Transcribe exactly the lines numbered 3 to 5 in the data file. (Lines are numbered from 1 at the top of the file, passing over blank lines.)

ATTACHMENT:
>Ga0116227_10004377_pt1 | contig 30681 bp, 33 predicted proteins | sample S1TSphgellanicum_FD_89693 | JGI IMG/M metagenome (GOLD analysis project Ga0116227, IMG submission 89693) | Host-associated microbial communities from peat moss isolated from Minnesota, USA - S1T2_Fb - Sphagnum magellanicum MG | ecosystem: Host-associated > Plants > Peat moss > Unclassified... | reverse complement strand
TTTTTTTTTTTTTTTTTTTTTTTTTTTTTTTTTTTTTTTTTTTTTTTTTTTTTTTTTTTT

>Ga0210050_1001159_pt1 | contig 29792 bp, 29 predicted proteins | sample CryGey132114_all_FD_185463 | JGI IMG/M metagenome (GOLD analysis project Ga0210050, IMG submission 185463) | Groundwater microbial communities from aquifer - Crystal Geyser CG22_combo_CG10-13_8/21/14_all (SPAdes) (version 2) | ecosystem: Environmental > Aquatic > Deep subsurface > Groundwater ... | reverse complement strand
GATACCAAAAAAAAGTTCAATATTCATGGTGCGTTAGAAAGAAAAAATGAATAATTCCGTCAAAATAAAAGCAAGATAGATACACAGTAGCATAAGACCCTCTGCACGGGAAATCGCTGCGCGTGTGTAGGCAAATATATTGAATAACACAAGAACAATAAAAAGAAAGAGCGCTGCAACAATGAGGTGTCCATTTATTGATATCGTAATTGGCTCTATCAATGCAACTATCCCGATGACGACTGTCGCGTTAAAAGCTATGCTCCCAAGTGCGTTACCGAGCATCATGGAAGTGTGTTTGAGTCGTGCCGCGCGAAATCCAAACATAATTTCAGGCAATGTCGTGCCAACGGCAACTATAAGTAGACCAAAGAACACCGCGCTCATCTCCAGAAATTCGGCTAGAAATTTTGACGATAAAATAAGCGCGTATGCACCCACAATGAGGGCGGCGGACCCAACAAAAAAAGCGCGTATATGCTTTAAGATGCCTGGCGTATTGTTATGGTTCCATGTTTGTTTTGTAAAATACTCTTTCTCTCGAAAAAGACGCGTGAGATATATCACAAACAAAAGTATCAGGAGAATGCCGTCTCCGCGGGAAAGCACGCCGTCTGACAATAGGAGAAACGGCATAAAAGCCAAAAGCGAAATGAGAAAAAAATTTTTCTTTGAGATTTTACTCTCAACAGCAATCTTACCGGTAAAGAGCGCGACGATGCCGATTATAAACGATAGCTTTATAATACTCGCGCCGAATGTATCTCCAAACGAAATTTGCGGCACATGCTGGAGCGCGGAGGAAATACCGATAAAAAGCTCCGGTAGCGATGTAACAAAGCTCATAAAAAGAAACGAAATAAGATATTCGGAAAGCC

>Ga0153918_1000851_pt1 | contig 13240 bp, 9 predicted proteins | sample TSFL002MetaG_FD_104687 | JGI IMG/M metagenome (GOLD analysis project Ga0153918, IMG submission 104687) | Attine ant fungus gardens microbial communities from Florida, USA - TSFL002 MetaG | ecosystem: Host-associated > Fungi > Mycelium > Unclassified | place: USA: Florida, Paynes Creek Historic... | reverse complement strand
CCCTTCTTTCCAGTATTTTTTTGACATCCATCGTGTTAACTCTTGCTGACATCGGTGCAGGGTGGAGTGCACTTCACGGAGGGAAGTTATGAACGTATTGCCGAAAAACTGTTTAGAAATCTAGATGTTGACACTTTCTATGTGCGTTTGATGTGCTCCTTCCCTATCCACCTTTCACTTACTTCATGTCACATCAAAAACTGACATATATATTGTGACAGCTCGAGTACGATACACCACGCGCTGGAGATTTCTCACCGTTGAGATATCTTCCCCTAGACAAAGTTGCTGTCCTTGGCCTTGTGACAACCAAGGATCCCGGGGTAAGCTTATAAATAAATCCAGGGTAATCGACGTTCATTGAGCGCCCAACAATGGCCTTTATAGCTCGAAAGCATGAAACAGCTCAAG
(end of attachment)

>Ga0210050_1001159_pt1 | contig 29792 bp, 29 predicted proteins | sample CryGey132114_all_FD_185463 | JGI IMG/M metagenome (GOLD analysis project Ga0210050, IMG submission 185463) | Groundwater microbial communities from aquifer - Crystal Geyser CG22_combo_CG10-13_8/21/14_all (SPAdes) (version 2) | ecosystem: Environmental > Aquatic > Deep subsurface > Groundwater ... | reverse complement strand
GATACCAAAAAAAAGTTCAATATTCATGGTGCGTTAGAAAGAAAAAATGAATAATTCCGTCAAAATAAAAGCAAGATAGATACACAGTAGCATAAGACCCTCTGCACGGGAAATCGCTGCGCGTGTGTAGGCAAATATATTGAATAACACAAGAACAATAAAAAGAAAGAGCGCTGCAACAATGAGGTGTCCATTTATTGATATCGTAATTGGCTCTATCAATGCAACTATCCCGATGACGACTGTCGCGTTAAAAGCTATGCTCCCAAGTGCGTTACCGAGCATCATGGAAGTGTGTTTGAGTCGTGCCGCGCGAAATCCAAACATAATTTCAGGCAATGTCGTGCCAACGGCAACTATAAGTAGACCAAAGAACACCGCGCTCATCTCCAGAAATTCGGCTAGAAATTTTGACGATAAAATAAGCGCGTATGCACCCACAATGAGGGCGGCGGACCCAACAAAAAAAGCGCGTATATGCTTTAAGATGCCTGGCGTATTGTTATGGTTCCATGTTTGTTTTGTAAAATACTCTTTCTCTCGAAAAAGACGCGTGAGATATATCACAAACAAAAGTATCAGGAGAATGCCGTCTCCGCGGGAAAGCACGCCGTCTGACAATAGGAGAAACGGCATAAAAGCCAAAAGCGAAATGAGAAAAAAATTTTTCTTTGAGATTTTACTCTCAACAGCAATCTTACCGGTAAAGAGCGCGACGATGCCGATTATAAACGATAGCTTTATAATACTCGCGCCGAATGTATCTCCAAACGAAATTTGCGGCACATGCTGGAGCGCGGAGGAAATACCGATAAAAAGCTCCGGTAGCGATGTAACAAAGCTCATAAAAAGAAACGAAATAAGATATTCGGAAAGCC

>Ga0153918_1000851_pt1 | contig 13240 bp, 9 predicted proteins | sample TSFL002MetaG_FD_104687 | JGI IMG/M metagenome (GOLD analysis project Ga0153918, IMG submission 104687) | Attine ant fungus gardens microbial communities from Florida, USA - TSFL002 MetaG | ecosystem: Host-associated > Fungi > Mycelium > Unclassified | place: USA: Florida, Paynes Creek Historic... | reverse complement strand